Last week I heard from a reader in the Ukraine!
I’m Peter, and I’m a primary school teacher. I came upon your page when I was searching for lesson resources. It was quite interesting because I always wonder what approach would teach and entertain children the best way!
I followed some sites dedicated to kids development you shared, and I was really interested in them. But, I wanted to find more engaging games or crafts to do for learning. Then I found exactly what I wanted!
I suggested you’d be excited with it too, so that’s why I’m sharing the page:
If you’ll find it useful for your website and your readers, you could add it as an additional source on your page, it’ll be helpful for so many teachers like me!
Please let me know what do you think?
Thanks for helping!
I responded with:
So glad you enjoyed the links posted AND thanks for digging deeper and sharing this one. I love the series of weather experiments. They did a good job clearly outlining the methods, materials, target age group and provided concise explanations. This will be helpful. I’m going to do a separate post this week featuring this site.
Yes, it’s so important to make learning fun and engaging the kids in hands-on activities and that we as teachers take on the role of provocateur instead of teller. The question why is essential. Or the reflection if this happens then what do you think will happen next? Or what could we do to change/improve/extend the experiment?
- What grade are you teaching?
- Are you teaching virtually?
- Where do you teach?
- How long have you been teaching?
- Are you enjoying it?
Godspeed on your education journey. It’s a beautiful fulfilling career!
The response brought a smile. The world is not that small!
Great to hear from you! So appreciated approach to blogging, such a responsibility!
It happened (regarding the exchange program), I teach in Ukraine now. From the start of the year, children went to school, then the decision was changed and we connected via Zoom. But now we again teach at school, the new statement appeared a few weeks ago. I teach 1-4 grades, kids are so active in these ages, I guess you know it! And I love their curiosity, that’s why I chose my field and never regretted it. I’ve been teaching for 6 years, hope I won’t face emotional burnout 🙂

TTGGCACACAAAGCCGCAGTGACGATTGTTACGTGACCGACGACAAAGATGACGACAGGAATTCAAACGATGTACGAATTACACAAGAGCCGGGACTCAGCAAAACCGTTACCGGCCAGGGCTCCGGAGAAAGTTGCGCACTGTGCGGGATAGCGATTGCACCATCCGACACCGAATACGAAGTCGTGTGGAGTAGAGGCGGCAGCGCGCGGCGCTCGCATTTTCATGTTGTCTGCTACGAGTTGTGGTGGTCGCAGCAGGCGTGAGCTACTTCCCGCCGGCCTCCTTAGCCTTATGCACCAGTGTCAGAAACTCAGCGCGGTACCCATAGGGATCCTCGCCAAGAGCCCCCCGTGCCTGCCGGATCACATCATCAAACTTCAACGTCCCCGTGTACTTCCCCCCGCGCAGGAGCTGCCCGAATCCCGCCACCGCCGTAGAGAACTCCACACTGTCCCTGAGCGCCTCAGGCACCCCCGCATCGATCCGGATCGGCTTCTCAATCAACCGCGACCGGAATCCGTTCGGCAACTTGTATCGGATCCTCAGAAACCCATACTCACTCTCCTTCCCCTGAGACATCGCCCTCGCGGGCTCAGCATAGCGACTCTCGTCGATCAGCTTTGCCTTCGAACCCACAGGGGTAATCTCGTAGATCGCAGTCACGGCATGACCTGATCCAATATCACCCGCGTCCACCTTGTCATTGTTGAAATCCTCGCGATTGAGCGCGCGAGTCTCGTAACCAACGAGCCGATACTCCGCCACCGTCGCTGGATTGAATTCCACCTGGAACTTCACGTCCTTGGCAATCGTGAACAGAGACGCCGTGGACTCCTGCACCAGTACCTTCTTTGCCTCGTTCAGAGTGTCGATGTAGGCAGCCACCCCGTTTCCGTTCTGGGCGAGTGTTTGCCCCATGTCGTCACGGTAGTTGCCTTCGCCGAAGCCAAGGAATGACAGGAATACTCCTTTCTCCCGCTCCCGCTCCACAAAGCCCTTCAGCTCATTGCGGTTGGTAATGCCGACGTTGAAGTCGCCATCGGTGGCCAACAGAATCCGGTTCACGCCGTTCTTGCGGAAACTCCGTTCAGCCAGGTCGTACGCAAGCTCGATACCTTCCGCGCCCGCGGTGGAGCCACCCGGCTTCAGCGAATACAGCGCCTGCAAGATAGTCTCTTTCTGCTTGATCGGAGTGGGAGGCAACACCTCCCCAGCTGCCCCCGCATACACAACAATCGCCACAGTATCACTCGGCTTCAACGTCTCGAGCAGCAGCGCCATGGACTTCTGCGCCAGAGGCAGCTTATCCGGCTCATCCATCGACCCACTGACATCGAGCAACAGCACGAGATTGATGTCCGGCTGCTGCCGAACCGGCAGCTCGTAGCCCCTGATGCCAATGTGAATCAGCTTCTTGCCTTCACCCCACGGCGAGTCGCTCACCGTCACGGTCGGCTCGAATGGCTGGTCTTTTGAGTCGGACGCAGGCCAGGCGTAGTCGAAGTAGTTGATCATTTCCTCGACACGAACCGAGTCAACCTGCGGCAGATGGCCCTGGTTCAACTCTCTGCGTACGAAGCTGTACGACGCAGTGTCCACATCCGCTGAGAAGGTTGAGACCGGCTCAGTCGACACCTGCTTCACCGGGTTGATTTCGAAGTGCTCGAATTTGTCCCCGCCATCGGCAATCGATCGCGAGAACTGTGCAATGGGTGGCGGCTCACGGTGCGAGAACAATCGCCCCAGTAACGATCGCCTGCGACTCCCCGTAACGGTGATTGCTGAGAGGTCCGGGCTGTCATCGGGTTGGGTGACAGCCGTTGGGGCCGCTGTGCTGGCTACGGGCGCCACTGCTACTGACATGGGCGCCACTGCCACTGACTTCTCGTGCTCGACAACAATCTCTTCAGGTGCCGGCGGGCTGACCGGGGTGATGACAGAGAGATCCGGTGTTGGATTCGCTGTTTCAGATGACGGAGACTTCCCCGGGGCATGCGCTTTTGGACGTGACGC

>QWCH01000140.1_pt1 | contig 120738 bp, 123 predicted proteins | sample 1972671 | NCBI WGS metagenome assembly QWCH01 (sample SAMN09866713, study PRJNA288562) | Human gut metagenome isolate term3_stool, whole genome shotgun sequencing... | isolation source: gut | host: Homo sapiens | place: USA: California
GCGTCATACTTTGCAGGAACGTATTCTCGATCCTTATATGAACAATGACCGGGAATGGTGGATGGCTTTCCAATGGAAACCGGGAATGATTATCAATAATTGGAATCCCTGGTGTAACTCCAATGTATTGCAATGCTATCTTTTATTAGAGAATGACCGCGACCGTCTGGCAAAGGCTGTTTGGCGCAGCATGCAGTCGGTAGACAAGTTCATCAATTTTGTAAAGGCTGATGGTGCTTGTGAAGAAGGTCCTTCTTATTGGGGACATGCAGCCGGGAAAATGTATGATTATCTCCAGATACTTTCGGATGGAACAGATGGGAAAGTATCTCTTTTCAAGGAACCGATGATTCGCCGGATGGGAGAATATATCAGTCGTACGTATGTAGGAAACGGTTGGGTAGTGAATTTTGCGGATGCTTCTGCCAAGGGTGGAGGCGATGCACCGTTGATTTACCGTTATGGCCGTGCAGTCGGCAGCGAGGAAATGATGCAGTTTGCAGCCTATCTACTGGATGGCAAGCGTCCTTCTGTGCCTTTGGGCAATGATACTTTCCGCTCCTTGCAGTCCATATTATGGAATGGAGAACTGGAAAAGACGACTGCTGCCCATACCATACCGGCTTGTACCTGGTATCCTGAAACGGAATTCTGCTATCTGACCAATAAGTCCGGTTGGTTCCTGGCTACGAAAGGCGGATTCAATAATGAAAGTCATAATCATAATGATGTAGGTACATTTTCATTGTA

Keep up the great work and I’d love to hear from you, Mary!
Peter, all of us teachers can certainly relate to your reflection on hoping not to burnout emotionally. It is such an exciting and fulfilling career, but it does have a high level of stress. I think the most important thing to remember is that we do what we can and then have to let go and trust the universe to guide and watch over us.
Thank-you Peter, for sharing the link from Climacell that provided a clear and engaging listing of easy weather science experiments for elementary grades. Given climate change plus the natural change of seasons (here in Canada we are entering winter) these experiments allow children to extensively investigate many aspects of weather.
To take it a step further it would be great for children to research the topic of climate change.
The following is a listing of links that can support climate change research:
There are so many more available online. A very rich topic to investigate. I really want to highlight this link in particular as it has many interesting subtopics with corresponding links.
Enjoy friends and thanks again Peter!